Thinking About Your Digital Footprint in 2017

health care career

A few years ago, the trend of “Googling yourself” was at an all-time high. But consider today’s social landscape. Do you know what’s out there? When’s the last time you logged into your LinkedIn profile or checked your Facebook privacy settings? Does it reflect your search for a health care career?

A Career Builder study found that nearly 60 percent of employers, including those for a health care career, now turn to social networks to research job applicants. We want all our Concorde graduates to have the best shots possible at landing that health care career.

According to a business News Daily article, “While they might not be specifically looking for negative posts, nearly half of the hiring managers surveyed said they have found information on social media that has convinced them not to hire a candidate. The top types of posts that left employers with a bad impression include:

  • Provocative or inappropriate photographs, videos or other information
  • Information about a candidate drinking or using drugs
  • Discriminatory comments related to race, religion, gender, etc.
  • Bad-mouthing of a previous company or fellow employee
  • Poor communication skills

Audit yourself

That’s a nice way of saying “Google yourself.” See what others can see by searching your first and last name in quotes.

You’ll also find out who else shares your name and if you need to be aware of any cross-contamination when it comes to your reputation. If you’re really cautious, you can also set up Google alerts.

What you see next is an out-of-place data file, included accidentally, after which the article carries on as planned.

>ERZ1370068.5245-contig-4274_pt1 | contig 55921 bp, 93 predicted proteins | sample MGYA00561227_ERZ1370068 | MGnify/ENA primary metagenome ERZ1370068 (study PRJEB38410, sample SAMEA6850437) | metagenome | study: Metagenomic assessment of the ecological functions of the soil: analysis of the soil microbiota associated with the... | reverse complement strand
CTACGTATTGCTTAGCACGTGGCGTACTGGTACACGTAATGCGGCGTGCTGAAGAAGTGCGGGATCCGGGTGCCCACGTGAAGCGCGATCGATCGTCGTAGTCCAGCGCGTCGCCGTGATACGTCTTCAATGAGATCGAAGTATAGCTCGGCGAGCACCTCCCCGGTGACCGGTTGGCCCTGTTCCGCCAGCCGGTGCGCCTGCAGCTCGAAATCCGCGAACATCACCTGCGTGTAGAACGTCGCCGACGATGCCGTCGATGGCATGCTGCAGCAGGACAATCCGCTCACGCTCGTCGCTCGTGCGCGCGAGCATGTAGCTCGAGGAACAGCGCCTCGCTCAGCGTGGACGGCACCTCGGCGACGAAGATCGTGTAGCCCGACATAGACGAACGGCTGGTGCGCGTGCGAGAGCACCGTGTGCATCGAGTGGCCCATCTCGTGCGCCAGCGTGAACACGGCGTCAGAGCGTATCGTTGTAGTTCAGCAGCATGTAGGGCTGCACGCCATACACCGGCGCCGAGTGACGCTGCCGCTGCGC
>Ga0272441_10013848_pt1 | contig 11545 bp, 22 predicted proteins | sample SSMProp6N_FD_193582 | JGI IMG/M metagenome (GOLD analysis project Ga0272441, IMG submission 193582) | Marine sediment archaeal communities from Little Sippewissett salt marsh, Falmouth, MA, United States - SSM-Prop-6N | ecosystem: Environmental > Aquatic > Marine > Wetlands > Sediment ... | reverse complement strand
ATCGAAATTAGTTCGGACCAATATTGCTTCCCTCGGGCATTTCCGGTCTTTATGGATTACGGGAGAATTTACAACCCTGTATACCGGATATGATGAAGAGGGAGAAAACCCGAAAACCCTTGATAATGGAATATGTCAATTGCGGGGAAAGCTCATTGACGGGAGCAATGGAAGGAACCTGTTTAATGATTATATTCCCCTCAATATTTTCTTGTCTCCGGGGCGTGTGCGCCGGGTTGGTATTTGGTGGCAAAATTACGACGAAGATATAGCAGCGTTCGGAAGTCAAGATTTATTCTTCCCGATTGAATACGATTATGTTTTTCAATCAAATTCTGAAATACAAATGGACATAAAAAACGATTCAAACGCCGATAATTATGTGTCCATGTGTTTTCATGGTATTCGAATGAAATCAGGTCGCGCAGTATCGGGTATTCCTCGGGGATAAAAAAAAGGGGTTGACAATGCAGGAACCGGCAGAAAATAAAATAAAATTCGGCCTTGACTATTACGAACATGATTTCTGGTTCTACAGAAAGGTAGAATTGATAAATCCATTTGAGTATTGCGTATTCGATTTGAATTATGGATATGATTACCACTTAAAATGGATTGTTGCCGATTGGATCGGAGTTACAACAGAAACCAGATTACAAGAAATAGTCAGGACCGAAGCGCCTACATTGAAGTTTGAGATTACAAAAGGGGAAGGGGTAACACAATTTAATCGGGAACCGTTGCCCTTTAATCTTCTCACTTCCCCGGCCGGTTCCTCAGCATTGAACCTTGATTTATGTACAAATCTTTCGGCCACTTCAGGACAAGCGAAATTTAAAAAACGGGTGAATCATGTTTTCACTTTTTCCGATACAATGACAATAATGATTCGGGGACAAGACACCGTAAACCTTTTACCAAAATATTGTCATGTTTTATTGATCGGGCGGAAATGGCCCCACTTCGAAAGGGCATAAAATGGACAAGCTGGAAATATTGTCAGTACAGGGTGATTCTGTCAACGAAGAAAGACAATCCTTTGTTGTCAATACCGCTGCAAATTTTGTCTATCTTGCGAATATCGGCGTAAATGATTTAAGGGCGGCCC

Likewise, audit your social media presence. Remember that LinkedIn profile that you forgot about setting up years ago? It’s actually doing you more harm than good. LinkedIn is algorithmically-designed to show up in the first three results of Google in a named search.

What does your Facebook page look like? Does it speak well to your health care career capabilities? It might be wise to revisit your privacy settings and tagging privileges. Facebook has a feature where a user can choose to hold pictures from being tagged without their approval. See others that concern you? Have a chat with the person who posted it and let them know you’d appreciate it if they removed it or untagged you. If they care about you, they’ll understand.

Set reminders to update

There are sections to every profile on social media. From About Me to Favorite Quotes, most users don’t give those a second look after they initially set up their account.

When a potential health care career connection clicks to see more, what will they find? Will they read what you were into as a high school graduate or read about some inside joke between you and your bestie? Make sure that sections are reflective of you and your current aspirations.

Don’t post when you’re angry, depressed or exhausted

It really goes for all types of communication, but it’s particularly important in a digital age where deleting doesn’t mean unable to be found again. When our emotions are running high, it’s best not to memorialize them with a status – especially if it’s dealing with a coworker, difficult patient or stressful day. Rather than launching frustration onto the Interweb, have a few trusted friends on speed dial. You’ll be happy you did!

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